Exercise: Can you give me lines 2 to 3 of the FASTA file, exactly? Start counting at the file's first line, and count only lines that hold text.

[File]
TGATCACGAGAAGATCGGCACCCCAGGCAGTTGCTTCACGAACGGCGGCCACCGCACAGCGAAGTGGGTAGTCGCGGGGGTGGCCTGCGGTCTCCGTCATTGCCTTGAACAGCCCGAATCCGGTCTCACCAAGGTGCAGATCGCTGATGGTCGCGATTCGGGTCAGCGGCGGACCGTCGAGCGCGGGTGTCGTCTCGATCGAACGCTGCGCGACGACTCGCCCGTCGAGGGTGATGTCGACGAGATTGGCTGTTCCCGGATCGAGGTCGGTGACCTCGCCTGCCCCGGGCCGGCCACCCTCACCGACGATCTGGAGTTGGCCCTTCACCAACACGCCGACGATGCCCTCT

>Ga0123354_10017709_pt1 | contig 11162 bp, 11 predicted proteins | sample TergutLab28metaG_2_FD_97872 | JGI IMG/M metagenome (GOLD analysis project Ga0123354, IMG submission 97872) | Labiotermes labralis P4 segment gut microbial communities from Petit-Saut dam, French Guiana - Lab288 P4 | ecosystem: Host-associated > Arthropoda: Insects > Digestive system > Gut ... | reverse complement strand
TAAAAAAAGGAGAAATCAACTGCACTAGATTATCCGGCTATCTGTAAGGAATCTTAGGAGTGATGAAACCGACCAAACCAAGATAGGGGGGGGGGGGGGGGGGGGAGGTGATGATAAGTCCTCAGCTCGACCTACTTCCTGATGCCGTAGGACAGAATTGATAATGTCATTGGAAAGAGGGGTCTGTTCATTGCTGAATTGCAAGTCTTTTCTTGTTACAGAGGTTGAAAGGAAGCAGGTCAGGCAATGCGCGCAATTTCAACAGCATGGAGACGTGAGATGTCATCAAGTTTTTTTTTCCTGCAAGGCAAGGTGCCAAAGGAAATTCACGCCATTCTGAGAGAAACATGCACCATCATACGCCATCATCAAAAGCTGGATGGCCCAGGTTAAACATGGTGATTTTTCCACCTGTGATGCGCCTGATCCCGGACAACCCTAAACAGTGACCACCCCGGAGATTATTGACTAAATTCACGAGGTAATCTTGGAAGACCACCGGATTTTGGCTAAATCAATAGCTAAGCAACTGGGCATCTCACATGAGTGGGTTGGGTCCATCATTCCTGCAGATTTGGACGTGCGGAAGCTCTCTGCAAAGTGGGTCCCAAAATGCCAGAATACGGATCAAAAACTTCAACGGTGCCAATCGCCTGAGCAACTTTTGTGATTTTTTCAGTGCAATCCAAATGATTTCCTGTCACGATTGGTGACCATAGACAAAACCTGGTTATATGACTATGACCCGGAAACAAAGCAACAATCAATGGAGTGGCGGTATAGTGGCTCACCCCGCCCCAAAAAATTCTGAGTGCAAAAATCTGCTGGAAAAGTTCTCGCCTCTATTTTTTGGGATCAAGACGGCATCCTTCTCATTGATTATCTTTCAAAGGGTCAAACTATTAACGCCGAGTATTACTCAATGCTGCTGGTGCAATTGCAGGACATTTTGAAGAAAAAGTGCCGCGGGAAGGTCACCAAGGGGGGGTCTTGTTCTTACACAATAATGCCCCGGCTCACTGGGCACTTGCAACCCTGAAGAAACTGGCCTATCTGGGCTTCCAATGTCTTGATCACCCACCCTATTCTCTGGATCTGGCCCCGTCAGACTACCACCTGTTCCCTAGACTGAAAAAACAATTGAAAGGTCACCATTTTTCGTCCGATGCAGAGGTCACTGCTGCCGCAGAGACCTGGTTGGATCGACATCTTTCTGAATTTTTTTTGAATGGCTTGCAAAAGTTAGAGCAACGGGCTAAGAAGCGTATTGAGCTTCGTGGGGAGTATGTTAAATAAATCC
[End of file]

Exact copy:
>Ga0123354_10017709_pt1 | contig 11162 bp, 11 predicted proteins | sample TergutLab28metaG_2_FD_97872 | JGI IMG/M metagenome (GOLD analysis project Ga0123354, IMG submission 97872) | Labiotermes labralis P4 segment gut microbial communities from Petit-Saut dam, French Guiana - Lab288 P4 | ecosystem: Host-associated > Arthropoda: Insects > Digestive system > Gut ... | reverse complement strand
TAAAAAAAGGAGAAATCAACTGCACTAGATTATCCGGCTATCTGTAAGGAATCTTAGGAGTGATGAAACCGACCAAACCAAGATAGGGGGGGGGGGGGGGGGGGGAGGTGATGATAAGTCCTCAGCTCGACCTACTTCCTGATGCCGTAGGACAGAATTGATAATGTCATTGGAAAGAGGGGTCTGTTCATTGCTGAATTGCAAGTCTTTTCTTGTTACAGAGGTTGAAAGGAAGCAGGTCAGGCAATGCGCGCAATTTCAACAGCATGGAGACGTGAGATGTCATCAAGTTTTTTTTTCCTGCAAGGCAAGGTGCCAAAGGAAATTCACGCCATTCTGAGAGAAACATGCACCATCATACGCCATCATCAAAAGCTGGATGGCCCAGGTTAAACATGGTGATTTTTCCACCTGTGATGCGCCTGATCCCGGACAACCCTAAACAGTGACCACCCCGGAGATTATTGACTAAATTCACGAGGTAATCTTGGAAGACCACCGGATTTTGGCTAAATCAATAGCTAAGCAACTGGGCATCTCACATGAGTGGGTTGGGTCCATCATTCCTGCAGATTTGGACGTGCGGAAGCTCTCTGCAAAGTGGGTCCCAAAATGCCAGAATACGGATCAAAAACTTCAACGGTGCCAATCGCCTGAGCAACTTTTGTGATTTTTTCAGTGCAATCCAAATGATTTCCTGTCACGATTGGTGACCATAGACAAAACCTGGTTATATGACTATGACCCGGAAACAAAGCAACAATCAATGGAGTGGCGGTATAGTGGCTCACCCCGCCCCAAAAAATTCTGAGTGCAAAAATCTGCTGGAAAAGTTCTCGCCTCTATTTTTTGGGATCAAGACGGCATCCTTCTCATTGATTATCTTTCAAAGGGTCAAACTATTAACGCCGAGTATTACTCAATGCTGCTGGTGCAATTGCAGGACATTTTGAAGAAAAAGTGCCGCGGGAAGGTCACCAAGGGGGGGTCTTGTTCTTACACAATAATGCCCCGGCTCACTGGGCACTTGCAACCCTGAAGAAACTGGCCTATCTGGGCTTCCAATGTCTTGATCACCCACCCTATTCTCTGGATCTGGCCCCGTCAGACTACCACCTGTTCCCTAGACTGAAAAAACAATTGAAAGGTCACCATTTTTCGTCCGATGCAGAGGTCACTGCTGCCGCAGAGACCTGGTTGGATCGACATCTTTCTGAATTTTTTTTGAATGGCTTGCAAAAGTTAGAGCAACGGGCTAAGAAGCGTATTGAGCTTCGTGGGGAGTATGTTAAATAAATCC